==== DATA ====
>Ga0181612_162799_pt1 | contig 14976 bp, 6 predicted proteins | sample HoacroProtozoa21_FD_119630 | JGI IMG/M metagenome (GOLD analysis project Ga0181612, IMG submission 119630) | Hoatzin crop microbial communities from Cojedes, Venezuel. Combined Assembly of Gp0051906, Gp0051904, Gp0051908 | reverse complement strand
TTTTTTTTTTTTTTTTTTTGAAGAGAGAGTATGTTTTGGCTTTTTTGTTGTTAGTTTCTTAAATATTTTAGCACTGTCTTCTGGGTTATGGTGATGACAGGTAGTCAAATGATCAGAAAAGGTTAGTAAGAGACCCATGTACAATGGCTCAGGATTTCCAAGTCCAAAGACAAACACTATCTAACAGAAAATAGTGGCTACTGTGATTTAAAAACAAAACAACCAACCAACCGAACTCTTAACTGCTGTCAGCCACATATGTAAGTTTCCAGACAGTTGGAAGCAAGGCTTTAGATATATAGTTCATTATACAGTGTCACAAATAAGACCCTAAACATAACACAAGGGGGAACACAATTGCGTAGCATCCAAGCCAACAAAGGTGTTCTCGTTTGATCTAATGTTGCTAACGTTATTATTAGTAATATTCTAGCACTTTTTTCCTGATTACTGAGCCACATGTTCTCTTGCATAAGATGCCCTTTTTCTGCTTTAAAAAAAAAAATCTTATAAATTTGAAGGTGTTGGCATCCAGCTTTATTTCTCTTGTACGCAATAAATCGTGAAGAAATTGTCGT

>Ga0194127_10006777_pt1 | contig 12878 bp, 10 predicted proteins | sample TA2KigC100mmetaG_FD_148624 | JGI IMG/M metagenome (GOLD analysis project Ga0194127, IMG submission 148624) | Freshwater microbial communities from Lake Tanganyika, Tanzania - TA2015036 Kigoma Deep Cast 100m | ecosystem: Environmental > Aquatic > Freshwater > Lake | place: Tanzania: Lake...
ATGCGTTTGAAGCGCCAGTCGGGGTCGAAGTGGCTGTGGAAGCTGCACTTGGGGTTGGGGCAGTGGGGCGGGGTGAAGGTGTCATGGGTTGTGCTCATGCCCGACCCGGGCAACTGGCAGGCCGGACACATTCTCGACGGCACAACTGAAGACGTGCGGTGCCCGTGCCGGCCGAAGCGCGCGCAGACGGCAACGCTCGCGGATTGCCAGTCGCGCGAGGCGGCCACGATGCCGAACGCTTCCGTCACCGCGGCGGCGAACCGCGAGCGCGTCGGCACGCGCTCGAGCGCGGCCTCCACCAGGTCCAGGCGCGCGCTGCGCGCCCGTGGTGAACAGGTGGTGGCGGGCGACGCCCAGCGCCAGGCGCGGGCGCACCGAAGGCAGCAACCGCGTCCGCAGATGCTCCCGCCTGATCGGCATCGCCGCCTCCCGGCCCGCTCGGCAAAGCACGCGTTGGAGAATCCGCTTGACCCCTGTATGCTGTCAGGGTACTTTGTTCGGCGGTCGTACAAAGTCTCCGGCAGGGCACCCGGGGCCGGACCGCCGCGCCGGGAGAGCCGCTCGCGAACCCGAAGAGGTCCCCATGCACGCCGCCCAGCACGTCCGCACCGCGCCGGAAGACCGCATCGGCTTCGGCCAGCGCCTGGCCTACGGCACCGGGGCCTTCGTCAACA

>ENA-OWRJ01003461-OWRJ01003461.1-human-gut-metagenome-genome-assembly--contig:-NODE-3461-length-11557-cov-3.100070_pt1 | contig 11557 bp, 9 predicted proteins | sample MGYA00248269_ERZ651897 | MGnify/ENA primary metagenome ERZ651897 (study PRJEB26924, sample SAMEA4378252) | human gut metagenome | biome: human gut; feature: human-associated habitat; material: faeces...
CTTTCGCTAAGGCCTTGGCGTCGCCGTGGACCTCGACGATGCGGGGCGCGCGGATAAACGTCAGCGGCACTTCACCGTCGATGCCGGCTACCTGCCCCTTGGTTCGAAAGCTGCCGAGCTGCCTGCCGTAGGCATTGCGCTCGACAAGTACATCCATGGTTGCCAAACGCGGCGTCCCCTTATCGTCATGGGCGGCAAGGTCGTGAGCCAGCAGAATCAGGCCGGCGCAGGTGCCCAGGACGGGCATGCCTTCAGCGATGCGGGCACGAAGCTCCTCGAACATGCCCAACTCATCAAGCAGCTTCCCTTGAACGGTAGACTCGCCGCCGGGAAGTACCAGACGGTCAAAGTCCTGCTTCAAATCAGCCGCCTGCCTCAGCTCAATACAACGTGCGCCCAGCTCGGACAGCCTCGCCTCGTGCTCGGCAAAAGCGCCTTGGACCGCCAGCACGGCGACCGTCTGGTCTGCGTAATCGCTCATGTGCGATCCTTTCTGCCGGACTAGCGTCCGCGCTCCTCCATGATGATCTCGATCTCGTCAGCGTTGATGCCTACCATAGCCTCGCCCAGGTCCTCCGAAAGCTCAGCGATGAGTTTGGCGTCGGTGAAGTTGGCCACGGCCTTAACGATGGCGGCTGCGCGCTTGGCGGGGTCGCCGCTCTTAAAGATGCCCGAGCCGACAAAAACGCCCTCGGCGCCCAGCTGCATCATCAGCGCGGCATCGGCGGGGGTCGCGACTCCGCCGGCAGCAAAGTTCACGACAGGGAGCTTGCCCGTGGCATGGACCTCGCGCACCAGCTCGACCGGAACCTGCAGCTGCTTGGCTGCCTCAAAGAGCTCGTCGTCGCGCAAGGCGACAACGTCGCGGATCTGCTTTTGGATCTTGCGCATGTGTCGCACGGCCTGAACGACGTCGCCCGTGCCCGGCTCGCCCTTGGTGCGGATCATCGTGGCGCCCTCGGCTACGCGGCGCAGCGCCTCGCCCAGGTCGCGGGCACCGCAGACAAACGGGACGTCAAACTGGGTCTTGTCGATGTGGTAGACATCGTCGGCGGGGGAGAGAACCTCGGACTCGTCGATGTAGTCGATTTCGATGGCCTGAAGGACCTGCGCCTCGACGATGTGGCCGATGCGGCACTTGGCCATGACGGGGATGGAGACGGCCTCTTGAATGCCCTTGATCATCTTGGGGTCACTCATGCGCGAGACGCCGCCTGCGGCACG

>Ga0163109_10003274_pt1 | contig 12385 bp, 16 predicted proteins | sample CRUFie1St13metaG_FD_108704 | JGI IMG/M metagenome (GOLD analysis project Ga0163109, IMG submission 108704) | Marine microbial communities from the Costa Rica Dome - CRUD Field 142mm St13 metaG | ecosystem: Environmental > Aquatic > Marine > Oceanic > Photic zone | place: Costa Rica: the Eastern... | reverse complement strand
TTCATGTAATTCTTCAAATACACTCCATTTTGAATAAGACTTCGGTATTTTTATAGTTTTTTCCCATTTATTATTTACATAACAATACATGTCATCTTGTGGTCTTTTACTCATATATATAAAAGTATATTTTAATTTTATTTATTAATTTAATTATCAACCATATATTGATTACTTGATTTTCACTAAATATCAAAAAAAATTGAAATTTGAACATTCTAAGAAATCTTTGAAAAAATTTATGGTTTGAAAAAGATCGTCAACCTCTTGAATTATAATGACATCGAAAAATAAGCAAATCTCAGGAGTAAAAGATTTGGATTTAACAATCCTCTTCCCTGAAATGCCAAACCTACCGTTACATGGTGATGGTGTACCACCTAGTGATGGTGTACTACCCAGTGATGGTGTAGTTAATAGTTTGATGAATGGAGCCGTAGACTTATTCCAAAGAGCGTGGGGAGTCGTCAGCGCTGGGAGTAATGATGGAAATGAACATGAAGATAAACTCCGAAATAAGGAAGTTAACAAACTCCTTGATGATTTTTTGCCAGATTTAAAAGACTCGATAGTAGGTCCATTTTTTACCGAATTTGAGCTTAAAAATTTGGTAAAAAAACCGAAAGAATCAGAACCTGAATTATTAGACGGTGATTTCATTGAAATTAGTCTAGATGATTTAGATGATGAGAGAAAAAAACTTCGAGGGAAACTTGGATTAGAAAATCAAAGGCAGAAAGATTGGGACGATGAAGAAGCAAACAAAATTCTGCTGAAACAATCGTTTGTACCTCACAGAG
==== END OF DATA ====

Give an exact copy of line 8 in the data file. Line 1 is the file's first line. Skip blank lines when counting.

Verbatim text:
TTCATGTAATTCTTCAAATACACTCCATTTTGAATAAGACTTCGGTATTTTTATAGTTTTTTCCCATTTATTATTTACATAACAATACATGTCATCTTGTGGTCTTTTACTCATATATATAAAAGTATATTTTAATTTTATTTATTAATTTAATTATCAACCATATATTGATTACTTGATTTTCACTAAATATCAAAAAAAATTGAAATTTGAACATTCTAAGAAATCTTTGAAAAAATTTATGGTTTGAAAAAGATCGTCAACCTCTTGAATTATAATGACATCGAAAAATAAGCAAATCTCAGGAGTAAAAGATTTGGATTTAACAATCCTCTTCCCTGAAATGCCAAACCTACCGTTACATGGTGATGGTGTACCACCTAGTGATGGTGTACTACCCAGTGATGGTGTAGTTAATAGTTTGATGAATGGAGCCGTAGACTTATTCCAAAGAGCGTGGGGAGTCGTCAGCGCTGGGAGTAATGATGGAAATGAACATGAAGATAAACTCCGAAATAAGGAAGTTAACAAACTCCTTGATGATTTTTTGCCAGATTTAAAAGACTCGATAGTAGGTCCATTTTTTACCGAATTTGAGCTTAAAAATTTGGTAAAAAAACCGAAAGAATCAGAACCTGAATTATTAGACGGTGATTTCATTGAAATTAGTCTAGATGATTTAGATGATGAGAGAAAAAAACTTCGAGGGAAACTTGGATTAGAAAATCAAAGGCAGAAAGATTGGGACGATGAAGAAGCAAACAAAATTCTGCTGAAACAATCGTTTGTACCTCACAGAG